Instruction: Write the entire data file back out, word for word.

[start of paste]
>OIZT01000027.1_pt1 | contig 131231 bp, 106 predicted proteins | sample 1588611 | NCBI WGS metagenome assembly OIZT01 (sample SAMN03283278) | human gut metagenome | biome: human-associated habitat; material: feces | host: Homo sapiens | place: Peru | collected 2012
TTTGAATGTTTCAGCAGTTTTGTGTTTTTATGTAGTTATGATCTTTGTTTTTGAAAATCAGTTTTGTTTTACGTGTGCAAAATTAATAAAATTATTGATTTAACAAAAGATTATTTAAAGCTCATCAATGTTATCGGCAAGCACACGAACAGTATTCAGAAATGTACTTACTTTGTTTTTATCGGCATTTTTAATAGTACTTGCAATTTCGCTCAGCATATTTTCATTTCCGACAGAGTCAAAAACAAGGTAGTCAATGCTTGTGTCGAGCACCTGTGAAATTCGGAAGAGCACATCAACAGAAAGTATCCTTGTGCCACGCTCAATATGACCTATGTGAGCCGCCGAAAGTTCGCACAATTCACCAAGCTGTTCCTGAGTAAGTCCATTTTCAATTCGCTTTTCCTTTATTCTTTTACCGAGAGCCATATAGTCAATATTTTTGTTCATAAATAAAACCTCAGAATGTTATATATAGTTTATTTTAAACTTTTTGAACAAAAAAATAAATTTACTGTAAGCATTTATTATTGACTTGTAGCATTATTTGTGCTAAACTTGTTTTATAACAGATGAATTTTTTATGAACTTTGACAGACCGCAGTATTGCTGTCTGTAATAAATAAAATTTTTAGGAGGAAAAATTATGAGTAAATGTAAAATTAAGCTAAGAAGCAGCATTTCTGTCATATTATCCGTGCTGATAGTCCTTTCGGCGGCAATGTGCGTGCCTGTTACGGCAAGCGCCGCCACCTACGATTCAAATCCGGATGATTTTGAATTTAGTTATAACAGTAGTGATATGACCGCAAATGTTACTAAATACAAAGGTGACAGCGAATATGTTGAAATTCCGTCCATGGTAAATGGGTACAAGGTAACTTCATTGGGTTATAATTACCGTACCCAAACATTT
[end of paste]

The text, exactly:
>OIZT01000027.1_pt1 | contig 131231 bp, 106 predicted proteins | sample 1588611 | NCBI WGS metagenome assembly OIZT01 (sample SAMN03283278) | human gut metagenome | biome: human-associated habitat; material: feces | host: Homo sapiens | place: Peru | collected 2012
TTTGAATGTTTCAGCAGTTTTGTGTTTTTATGTAGTTATGATCTTTGTTTTTGAAAATCAGTTTTGTTTTACGTGTGCAAAATTAATAAAATTATTGATTTAACAAAAGATTATTTAAAGCTCATCAATGTTATCGGCAAGCACACGAACAGTATTCAGAAATGTACTTACTTTGTTTTTATCGGCATTTTTAATAGTACTTGCAATTTCGCTCAGCATATTTTCATTTCCGACAGAGTCAAAAACAAGGTAGTCAATGCTTGTGTCGAGCACCTGTGAAATTCGGAAGAGCACATCAACAGAAAGTATCCTTGTGCCACGCTCAATATGACCTATGTGAGCCGCCGAAAGTTCGCACAATTCACCAAGCTGTTCCTGAGTAAGTCCATTTTCAATTCGCTTTTCCTTTATTCTTTTACCGAGAGCCATATAGTCAATATTTTTGTTCATAAATAAAACCTCAGAATGTTATATATAGTTTATTTTAAACTTTTTGAACAAAAAAATAAATTTACTGTAAGCATTTATTATTGACTTGTAGCATTATTTGTGCTAAACTTGTTTTATAACAGATGAATTTTTTATGAACTTTGACAGACCGCAGTATTGCTGTCTGTAATAAATAAAATTTTTAGGAGGAAAAATTATGAGTAAATGTAAAATTAAGCTAAGAAGCAGCATTTCTGTCATATTATCCGTGCTGATAGTCCTTTCGGCGGCAATGTGCGTGCCTGTTACGGCAAGCGCCGCCACCTACGATTCAAATCCGGATGATTTTGAATTTAGTTATAACAGTAGTGATATGACCGCAAATGTTACTAAATACAAAGGTGACAGCGAATATGTTGAAATTCCGTCCATGGTAAATGGGTACAAGGTAACTTCATTGGGTTATAATTACCGTACCCAAACATTT